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Providing evidence to improve practice

Individual study: The use of translocation to establish populations of common frog Rana temporaria and common toad Bufo bufo at the Boardwalks Reserve, Peterborough, Cambridgeshire, England

Published source details

Cooke A.S. & Oldham R.S. (1995) Establishment of populations of the common frog Rana temporaria and common toad Bufo bufo in a newly created reserve following translocation. Herpetological Journal, 5, 173-180


This study is summarised as evidence for the intervention(s) shown on the right. The icon shows which synopsis it is relevant to.

Translocate frogs Amphibian Conservation

A replicated study in 1986–1993 of 13 created ponds in a reserve in England, UK (Cooke & Oldham 1995) found that translocating common frog Rana temporaria eggs established breeding populations. The first naturally laid eggs were recorded in 1988 (92 clumps). The peak count was in 1989 with 162 egg clumps. Numbers of emerged froglets were high in the first year, but low in the second. Up to 12–13% of eggs were lost to collection and 16–39% to desiccation each year. In 1985, 13 ponds were excavated. Local frog spawn was introduced to the ponds in spring 1986 (200 clumps), 1987 (150), 1990 (8), 1991 (4) and 1993 (14). Monitoring was 1–3 times/week in spring 1986–1993.

 

Create ponds for frogs Amphibian Conservation

A before-and-after study in 1986–1993 of 13 created ponds in a marsh reserve in Peterborough, England, UK (Cooke & Oldham 1995) found that translocation resulted in breeding populations of common frog Rana temporaria. Froglets emerged in 1986 and 1987 and the first naturally laid eggs were recorded in 1988 for frogs (peak in 1989: 162 clumps). Up to 16–39% of eggs were lost to desiccation each year. In 1985, 13 ponds were excavated. Local frog eggs were introduced to the ponds in spring 1986 (200 clumps), 1987 (150), 1990 (8), 1991 (4) and 1993 (14). Adults and eggs were monitored 1–3 times/week in spring 1986–1993.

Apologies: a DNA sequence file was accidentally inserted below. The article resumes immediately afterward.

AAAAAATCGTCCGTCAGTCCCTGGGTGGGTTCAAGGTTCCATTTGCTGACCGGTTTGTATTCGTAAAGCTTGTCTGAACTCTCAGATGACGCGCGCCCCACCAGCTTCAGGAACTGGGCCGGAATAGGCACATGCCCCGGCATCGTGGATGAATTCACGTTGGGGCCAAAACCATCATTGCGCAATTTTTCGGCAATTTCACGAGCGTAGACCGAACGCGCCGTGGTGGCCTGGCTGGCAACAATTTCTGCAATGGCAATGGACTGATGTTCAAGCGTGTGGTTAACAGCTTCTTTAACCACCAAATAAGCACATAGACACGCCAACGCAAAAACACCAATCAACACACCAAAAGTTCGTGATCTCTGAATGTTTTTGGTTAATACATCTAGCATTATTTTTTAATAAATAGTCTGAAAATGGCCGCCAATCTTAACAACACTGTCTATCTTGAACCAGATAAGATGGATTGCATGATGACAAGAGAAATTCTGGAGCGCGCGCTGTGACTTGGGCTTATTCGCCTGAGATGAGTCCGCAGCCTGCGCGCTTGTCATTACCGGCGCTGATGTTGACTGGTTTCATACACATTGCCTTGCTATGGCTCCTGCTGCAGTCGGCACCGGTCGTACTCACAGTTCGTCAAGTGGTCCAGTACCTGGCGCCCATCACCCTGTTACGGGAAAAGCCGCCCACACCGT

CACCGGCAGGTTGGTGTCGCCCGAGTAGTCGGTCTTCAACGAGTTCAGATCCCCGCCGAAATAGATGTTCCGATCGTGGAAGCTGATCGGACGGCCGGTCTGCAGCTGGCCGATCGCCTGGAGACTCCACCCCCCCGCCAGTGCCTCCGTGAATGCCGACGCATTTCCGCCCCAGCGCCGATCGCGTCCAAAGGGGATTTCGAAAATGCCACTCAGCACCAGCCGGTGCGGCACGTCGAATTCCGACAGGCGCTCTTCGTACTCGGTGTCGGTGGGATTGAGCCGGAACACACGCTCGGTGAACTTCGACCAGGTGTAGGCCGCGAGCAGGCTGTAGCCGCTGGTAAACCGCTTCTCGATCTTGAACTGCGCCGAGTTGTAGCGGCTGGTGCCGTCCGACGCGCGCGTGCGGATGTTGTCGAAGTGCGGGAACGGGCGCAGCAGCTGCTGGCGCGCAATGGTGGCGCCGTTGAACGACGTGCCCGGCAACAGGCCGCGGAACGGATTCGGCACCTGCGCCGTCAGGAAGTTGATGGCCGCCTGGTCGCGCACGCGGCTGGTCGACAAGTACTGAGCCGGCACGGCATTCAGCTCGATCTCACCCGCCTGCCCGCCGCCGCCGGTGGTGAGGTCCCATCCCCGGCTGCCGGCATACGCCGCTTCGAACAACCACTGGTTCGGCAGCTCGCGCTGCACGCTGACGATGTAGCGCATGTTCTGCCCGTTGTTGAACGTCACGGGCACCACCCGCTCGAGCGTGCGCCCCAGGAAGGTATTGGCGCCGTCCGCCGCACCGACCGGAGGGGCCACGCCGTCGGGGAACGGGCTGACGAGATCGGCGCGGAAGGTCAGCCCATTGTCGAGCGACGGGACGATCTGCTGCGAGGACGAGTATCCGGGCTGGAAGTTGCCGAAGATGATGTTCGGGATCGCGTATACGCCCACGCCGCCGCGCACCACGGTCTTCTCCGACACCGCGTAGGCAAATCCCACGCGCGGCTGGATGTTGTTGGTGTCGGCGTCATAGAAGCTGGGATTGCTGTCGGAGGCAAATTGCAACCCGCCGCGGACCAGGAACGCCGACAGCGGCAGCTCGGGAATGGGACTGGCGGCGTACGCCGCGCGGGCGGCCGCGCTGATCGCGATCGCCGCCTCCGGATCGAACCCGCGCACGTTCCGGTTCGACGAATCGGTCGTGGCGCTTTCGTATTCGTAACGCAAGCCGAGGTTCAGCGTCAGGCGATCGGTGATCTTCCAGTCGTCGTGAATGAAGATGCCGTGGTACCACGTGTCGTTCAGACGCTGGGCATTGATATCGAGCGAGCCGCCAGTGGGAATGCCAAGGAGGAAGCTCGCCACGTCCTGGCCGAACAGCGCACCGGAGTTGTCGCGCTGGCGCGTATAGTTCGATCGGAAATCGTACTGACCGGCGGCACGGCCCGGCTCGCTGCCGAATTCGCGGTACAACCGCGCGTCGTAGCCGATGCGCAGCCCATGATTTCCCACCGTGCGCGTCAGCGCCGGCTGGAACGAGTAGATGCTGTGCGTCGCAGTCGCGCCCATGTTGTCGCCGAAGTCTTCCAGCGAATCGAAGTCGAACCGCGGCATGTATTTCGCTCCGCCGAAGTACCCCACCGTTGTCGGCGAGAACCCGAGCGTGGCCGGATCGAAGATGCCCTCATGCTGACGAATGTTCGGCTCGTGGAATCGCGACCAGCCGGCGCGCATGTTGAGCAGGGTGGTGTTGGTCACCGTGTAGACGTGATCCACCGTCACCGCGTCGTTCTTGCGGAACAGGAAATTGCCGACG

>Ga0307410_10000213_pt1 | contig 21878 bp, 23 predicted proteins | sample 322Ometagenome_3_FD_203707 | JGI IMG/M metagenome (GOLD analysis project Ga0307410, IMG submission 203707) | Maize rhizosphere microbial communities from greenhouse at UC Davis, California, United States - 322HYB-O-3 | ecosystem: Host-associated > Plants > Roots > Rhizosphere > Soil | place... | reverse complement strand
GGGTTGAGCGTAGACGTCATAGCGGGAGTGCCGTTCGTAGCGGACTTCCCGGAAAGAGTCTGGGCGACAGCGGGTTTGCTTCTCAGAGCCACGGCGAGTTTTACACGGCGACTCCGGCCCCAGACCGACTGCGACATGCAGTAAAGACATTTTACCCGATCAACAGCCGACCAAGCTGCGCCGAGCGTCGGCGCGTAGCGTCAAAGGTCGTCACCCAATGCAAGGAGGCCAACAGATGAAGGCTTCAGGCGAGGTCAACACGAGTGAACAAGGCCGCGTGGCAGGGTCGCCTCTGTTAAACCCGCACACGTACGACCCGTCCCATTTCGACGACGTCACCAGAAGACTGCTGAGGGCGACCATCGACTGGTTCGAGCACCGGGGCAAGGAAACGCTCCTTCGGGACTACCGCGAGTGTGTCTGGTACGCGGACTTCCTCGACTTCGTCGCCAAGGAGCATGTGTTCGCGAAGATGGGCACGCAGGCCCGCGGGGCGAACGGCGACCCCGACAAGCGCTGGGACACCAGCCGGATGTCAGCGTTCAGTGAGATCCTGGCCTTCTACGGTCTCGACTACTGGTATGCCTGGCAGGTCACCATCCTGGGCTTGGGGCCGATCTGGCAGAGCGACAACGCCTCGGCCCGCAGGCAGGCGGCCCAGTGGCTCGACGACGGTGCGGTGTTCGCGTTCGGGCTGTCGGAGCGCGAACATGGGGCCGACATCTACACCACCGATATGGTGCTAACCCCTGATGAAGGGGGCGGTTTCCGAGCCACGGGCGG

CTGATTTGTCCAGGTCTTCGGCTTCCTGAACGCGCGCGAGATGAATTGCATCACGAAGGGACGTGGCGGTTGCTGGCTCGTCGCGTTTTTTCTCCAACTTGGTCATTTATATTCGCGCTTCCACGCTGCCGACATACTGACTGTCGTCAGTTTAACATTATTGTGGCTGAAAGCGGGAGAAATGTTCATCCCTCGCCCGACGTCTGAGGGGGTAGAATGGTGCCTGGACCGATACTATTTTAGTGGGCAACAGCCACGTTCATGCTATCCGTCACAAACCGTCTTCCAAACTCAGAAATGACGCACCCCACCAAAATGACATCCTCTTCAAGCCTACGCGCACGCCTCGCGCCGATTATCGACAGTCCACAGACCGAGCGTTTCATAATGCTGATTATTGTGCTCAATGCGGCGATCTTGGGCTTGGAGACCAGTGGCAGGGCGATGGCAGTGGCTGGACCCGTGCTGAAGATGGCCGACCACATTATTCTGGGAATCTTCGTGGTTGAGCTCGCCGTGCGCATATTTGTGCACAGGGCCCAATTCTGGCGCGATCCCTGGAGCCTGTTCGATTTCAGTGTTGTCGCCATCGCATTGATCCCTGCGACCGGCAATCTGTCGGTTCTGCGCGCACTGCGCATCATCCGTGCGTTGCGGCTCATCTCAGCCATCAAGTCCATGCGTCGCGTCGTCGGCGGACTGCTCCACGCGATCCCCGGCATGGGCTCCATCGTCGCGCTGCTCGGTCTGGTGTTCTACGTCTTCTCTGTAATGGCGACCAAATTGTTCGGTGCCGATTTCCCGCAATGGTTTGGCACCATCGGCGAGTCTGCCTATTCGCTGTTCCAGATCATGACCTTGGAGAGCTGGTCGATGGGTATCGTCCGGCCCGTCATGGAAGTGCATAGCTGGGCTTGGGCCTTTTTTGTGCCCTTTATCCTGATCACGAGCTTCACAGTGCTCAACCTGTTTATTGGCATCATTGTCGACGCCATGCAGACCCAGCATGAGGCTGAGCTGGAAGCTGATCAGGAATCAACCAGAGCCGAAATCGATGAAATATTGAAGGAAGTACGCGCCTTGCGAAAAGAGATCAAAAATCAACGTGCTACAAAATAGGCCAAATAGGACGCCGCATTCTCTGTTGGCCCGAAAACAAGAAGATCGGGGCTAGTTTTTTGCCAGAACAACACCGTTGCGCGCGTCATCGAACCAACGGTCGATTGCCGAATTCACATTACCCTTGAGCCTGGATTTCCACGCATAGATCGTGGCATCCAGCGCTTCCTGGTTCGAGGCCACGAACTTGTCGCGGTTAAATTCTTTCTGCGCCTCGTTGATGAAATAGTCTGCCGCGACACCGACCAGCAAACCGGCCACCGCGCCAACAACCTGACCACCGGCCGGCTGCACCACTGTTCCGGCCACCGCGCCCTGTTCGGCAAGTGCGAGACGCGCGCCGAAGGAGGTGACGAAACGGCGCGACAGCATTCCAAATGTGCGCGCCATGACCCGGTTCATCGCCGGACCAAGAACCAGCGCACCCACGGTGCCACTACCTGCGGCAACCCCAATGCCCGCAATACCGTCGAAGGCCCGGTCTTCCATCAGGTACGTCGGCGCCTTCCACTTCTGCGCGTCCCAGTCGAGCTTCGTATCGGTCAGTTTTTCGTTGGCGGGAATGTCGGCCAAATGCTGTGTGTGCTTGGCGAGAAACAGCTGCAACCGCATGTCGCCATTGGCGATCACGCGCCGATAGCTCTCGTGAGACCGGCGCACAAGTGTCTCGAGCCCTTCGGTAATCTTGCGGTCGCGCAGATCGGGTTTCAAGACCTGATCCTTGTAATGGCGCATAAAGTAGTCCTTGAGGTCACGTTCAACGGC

Create ponds for toads Amphibian Conservation

A before-and-after study in 1986–1993 of 13 created ponds in a marsh reserve in Peterborough, England, UK (Cooke & Oldham 1995) found that translocation resulted in breeding populations of common toad Bufo bufo. Toadlets emerged in 1986 and 1987 and the first naturally laid eggs were recorded in 1987. In 1988, 64% of male and 89% of female toads captured were marked, suggesting that most breeding adults were introduced rather than natural colonizers. The proportion dropped to 15% in 1990 suggesting a 64% loss of males in the first year, reducing to 39% in the second and 42% in the third year. The toad population was estimated at 200–300 adults in 1993. Up to 16–39% of eggs were lost to desiccation each year. In 1985, 13 ponds were excavated. Half a million toad eggs were introduced in spring 1986 and 5,911 marked adults in 1987. Adults and eggs were monitored 1–3 times/week in spring 1986–1993.

 

Translocate toads Amphibian Conservation

A replicated study in 1986–1993 of 13 created ponds in a reserve in England, UK (Cooke & Oldham 1995) found that translocated eggs and adult common toads Bufo bufo established breeding populations. The first naturally laid eggs were recorded in the second year. In 1988, 64% of male and 89% of female toads captured were already marked, suggesting that most adults were introduced rather than natural colonizers. The proportion marked dropped to 15% in 1990 suggesting a 64% loss of male toads in the first year, reducing to 39% in the second and 42% in the third year. The toad population was estimated at 200–300 adults in 1993. Up to 12–13% of eggs were lost to collection and 16–39% to desiccation each year. In 1985, 13 ponds were excavated. Half a million toad eggs were introduced in 1986 and 5,911 marked adults in 1987. Adults and eggs were monitored 1–3 times/week in spring 1986–1993.